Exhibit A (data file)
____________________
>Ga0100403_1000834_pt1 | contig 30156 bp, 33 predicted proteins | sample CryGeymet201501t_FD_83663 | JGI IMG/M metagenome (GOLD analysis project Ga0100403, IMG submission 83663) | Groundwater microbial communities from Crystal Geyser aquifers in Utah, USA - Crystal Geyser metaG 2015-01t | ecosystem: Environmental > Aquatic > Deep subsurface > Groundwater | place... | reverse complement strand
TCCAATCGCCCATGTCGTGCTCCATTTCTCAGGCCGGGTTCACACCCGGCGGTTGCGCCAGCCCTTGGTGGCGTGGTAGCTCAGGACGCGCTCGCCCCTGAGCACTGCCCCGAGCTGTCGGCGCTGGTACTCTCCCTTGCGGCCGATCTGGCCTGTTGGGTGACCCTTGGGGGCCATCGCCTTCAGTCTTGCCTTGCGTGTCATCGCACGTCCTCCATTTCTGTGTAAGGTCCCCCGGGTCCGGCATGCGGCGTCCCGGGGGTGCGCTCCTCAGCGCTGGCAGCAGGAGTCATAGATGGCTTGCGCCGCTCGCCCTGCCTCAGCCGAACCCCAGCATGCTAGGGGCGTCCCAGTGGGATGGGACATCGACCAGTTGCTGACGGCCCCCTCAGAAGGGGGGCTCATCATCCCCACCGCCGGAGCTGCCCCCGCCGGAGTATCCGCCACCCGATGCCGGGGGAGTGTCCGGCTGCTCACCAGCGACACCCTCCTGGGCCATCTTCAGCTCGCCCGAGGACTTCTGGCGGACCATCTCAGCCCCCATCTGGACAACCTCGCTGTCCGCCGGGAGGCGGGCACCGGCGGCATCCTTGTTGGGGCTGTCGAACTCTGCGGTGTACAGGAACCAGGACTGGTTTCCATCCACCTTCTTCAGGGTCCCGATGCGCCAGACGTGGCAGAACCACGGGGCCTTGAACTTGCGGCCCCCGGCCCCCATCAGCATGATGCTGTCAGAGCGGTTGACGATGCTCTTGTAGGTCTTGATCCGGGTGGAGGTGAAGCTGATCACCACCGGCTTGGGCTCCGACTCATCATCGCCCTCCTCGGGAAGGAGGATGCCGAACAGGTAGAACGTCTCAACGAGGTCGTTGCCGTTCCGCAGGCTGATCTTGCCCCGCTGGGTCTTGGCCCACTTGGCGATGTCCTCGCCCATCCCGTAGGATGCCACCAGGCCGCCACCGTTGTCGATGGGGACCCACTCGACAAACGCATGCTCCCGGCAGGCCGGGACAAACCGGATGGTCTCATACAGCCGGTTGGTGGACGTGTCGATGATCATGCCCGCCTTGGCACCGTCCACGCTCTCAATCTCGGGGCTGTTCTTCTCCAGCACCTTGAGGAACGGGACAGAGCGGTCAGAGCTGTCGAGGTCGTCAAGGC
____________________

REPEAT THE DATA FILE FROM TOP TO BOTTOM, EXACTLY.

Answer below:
>Ga0100403_1000834_pt1 | contig 30156 bp, 33 predicted proteins | sample CryGeymet201501t_FD_83663 | JGI IMG/M metagenome (GOLD analysis project Ga0100403, IMG submission 83663) | Groundwater microbial communities from Crystal Geyser aquifers in Utah, USA - Crystal Geyser metaG 2015-01t | ecosystem: Environmental > Aquatic > Deep subsurface > Groundwater | place... | reverse complement strand
TCCAATCGCCCATGTCGTGCTCCATTTCTCAGGCCGGGTTCACACCCGGCGGTTGCGCCAGCCCTTGGTGGCGTGGTAGCTCAGGACGCGCTCGCCCCTGAGCACTGCCCCGAGCTGTCGGCGCTGGTACTCTCCCTTGCGGCCGATCTGGCCTGTTGGGTGACCCTTGGGGGCCATCGCCTTCAGTCTTGCCTTGCGTGTCATCGCACGTCCTCCATTTCTGTGTAAGGTCCCCCGGGTCCGGCATGCGGCGTCCCGGGGGTGCGCTCCTCAGCGCTGGCAGCAGGAGTCATAGATGGCTTGCGCCGCTCGCCCTGCCTCAGCCGAACCCCAGCATGCTAGGGGCGTCCCAGTGGGATGGGACATCGACCAGTTGCTGACGGCCCCCTCAGAAGGGGGGCTCATCATCCCCACCGCCGGAGCTGCCCCCGCCGGAGTATCCGCCACCCGATGCCGGGGGAGTGTCCGGCTGCTCACCAGCGACACCCTCCTGGGCCATCTTCAGCTCGCCCGAGGACTTCTGGCGGACCATCTCAGCCCCCATCTGGACAACCTCGCTGTCCGCCGGGAGGCGGGCACCGGCGGCATCCTTGTTGGGGCTGTCGAACTCTGCGGTGTACAGGAACCAGGACTGGTTTCCATCCACCTTCTTCAGGGTCCCGATGCGCCAGACGTGGCAGAACCACGGGGCCTTGAACTTGCGGCCCCCGGCCCCCATCAGCATGATGCTGTCAGAGCGGTTGACGATGCTCTTGTAGGTCTTGATCCGGGTGGAGGTGAAGCTGATCACCACCGGCTTGGGCTCCGACTCATCATCGCCCTCCTCGGGAAGGAGGATGCCGAACAGGTAGAACGTCTCAACGAGGTCGTTGCCGTTCCGCAGGCTGATCTTGCCCCGCTGGGTCTTGGCCCACTTGGCGATGTCCTCGCCCATCCCGTAGGATGCCACCAGGCCGCCACCGTTGTCGATGGGGACCCACTCGACAAACGCATGCTCCCGGCAGGCCGGGACAAACCGGATGGTCTCATACAGCCGGTTGGTGGACGTGTCGATGATCATGCCCGCCTTGGCACCGTCCACGCTCTCAATCTCGGGGCTGTTCTTCTCCAGCACCTTGAGGAACGGGACAGAGCGGTCAGAGCTGTCGAGGTCGTCAAGGC